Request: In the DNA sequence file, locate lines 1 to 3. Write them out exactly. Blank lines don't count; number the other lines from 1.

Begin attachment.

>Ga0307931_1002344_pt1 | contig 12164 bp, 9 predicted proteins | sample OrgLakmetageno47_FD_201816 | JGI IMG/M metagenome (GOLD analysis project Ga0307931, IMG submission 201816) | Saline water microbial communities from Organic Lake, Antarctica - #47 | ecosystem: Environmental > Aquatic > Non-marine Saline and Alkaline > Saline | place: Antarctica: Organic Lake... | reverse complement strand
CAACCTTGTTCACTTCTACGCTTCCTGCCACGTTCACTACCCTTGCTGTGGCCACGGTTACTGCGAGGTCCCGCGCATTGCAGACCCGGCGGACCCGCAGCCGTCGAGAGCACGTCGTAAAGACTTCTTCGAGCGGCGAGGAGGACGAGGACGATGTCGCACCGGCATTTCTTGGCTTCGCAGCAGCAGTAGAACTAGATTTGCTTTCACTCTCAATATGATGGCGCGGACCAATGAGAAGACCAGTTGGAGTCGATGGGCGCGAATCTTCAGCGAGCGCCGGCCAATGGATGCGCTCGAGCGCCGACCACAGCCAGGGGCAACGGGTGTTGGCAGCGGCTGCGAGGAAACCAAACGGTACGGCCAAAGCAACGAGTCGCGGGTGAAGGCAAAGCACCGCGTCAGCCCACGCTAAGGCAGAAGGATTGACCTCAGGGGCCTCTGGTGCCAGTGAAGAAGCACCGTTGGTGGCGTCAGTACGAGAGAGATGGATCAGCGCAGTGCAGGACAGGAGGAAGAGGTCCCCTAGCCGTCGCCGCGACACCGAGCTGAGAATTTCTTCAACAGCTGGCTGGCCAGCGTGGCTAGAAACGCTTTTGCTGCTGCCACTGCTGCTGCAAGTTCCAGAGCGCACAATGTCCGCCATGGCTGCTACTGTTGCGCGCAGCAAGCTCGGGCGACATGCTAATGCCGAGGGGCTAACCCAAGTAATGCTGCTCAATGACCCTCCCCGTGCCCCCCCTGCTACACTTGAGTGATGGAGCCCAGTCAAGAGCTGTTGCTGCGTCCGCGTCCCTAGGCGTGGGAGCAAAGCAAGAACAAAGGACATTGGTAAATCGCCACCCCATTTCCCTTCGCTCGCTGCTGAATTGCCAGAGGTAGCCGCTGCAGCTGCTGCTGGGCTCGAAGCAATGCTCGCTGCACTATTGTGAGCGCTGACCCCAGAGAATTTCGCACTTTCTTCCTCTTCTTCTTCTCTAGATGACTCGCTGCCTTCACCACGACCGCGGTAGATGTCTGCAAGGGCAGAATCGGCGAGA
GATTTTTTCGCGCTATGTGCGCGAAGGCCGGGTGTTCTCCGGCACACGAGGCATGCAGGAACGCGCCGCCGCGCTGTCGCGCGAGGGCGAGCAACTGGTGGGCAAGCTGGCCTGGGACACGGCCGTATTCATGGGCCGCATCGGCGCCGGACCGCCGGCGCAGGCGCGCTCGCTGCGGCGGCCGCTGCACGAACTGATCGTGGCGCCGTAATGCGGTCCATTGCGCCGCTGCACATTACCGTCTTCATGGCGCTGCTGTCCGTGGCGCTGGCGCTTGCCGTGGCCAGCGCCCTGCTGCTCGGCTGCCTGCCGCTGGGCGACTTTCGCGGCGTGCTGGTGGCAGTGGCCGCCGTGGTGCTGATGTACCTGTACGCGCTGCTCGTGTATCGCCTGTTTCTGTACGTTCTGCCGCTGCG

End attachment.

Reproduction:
>Ga0307931_1002344_pt1 | contig 12164 bp, 9 predicted proteins | sample OrgLakmetageno47_FD_201816 | JGI IMG/M metagenome (GOLD analysis project Ga0307931, IMG submission 201816) | Saline water microbial communities from Organic Lake, Antarctica - #47 | ecosystem: Environmental > Aquatic > Non-marine Saline and Alkaline > Saline | place: Antarctica: Organic Lake... | reverse complement strand
CAACCTTGTTCACTTCTACGCTTCCTGCCACGTTCACTACCCTTGCTGTGGCCACGGTTACTGCGAGGTCCCGCGCATTGCAGACCCGGCGGACCCGCAGCCGTCGAGAGCACGTCGTAAAGACTTCTTCGAGCGGCGAGGAGGACGAGGACGATGTCGCACCGGCATTTCTTGGCTTCGCAGCAGCAGTAGAACTAGATTTGCTTTCACTCTCAATATGATGGCGCGGACCAATGAGAAGACCAGTTGGAGTCGATGGGCGCGAATCTTCAGCGAGCGCCGGCCAATGGATGCGCTCGAGCGCCGACCACAGCCAGGGGCAACGGGTGTTGGCAGCGGCTGCGAGGAAACCAAACGGTACGGCCAAAGCAACGAGTCGCGGGTGAAGGCAAAGCACCGCGTCAGCCCACGCTAAGGCAGAAGGATTGACCTCAGGGGCCTCTGGTGCCAGTGAAGAAGCACCGTTGGTGGCGTCAGTACGAGAGAGATGGATCAGCGCAGTGCAGGACAGGAGGAAGAGGTCCCCTAGCCGTCGCCGCGACACCGAGCTGAGAATTTCTTCAACAGCTGGCTGGCCAGCGTGGCTAGAAACGCTTTTGCTGCTGCCACTGCTGCTGCAAGTTCCAGAGCGCACAATGTCCGCCATGGCTGCTACTGTTGCGCGCAGCAAGCTCGGGCGACATGCTAATGCCGAGGGGCTAACCCAAGTAATGCTGCTCAATGACCCTCCCCGTGCCCCCCCTGCTACACTTGAGTGATGGAGCCCAGTCAAGAGCTGTTGCTGCGTCCGCGTCCCTAGGCGTGGGAGCAAAGCAAGAACAAAGGACATTGGTAAATCGCCACCCCATTTCCCTTCGCTCGCTGCTGAATTGCCAGAGGTAGCCGCTGCAGCTGCTGCTGGGCTCGAAGCAATGCTCGCTGCACTATTGTGAGCGCTGACCCCAGAGAATTTCGCACTTTCTTCCTCTTCTTCTTCTCTAGATGACTCGCTGCCTTCACCACGACCGCGGTAGATGTCTGCAAGGGCAGAATCGGCGAGA
GATTTTTTCGCGCTATGTGCGCGAAGGCCGGGTGTTCTCCGGCACACGAGGCATGCAGGAACGCGCCGCCGCGCTGTCGCGCGAGGGCGAGCAACTGGTGGGCAAGCTGGCCTGGGACACGGCCGTATTCATGGGCCGCATCGGCGCCGGACCGCCGGCGCAGGCGCGCTCGCTGCGGCGGCCGCTGCACGAACTGATCGTGGCGCCGTAATGCGGTCCATTGCGCCGCTGCACATTACCGTCTTCATGGCGCTGCTGTCCGTGGCGCTGGCGCTTGCCGTGGCCAGCGCCCTGCTGCTCGGCTGCCTGCCGCTGGGCGACTTTCGCGGCGTGCTGGTGGCAGTGGCCGCCGTGGTGCTGATGTACCTGTACGCGCTGCTCGTGTATCGCCTGTTTCTGTACGTTCTGCCGCTGCG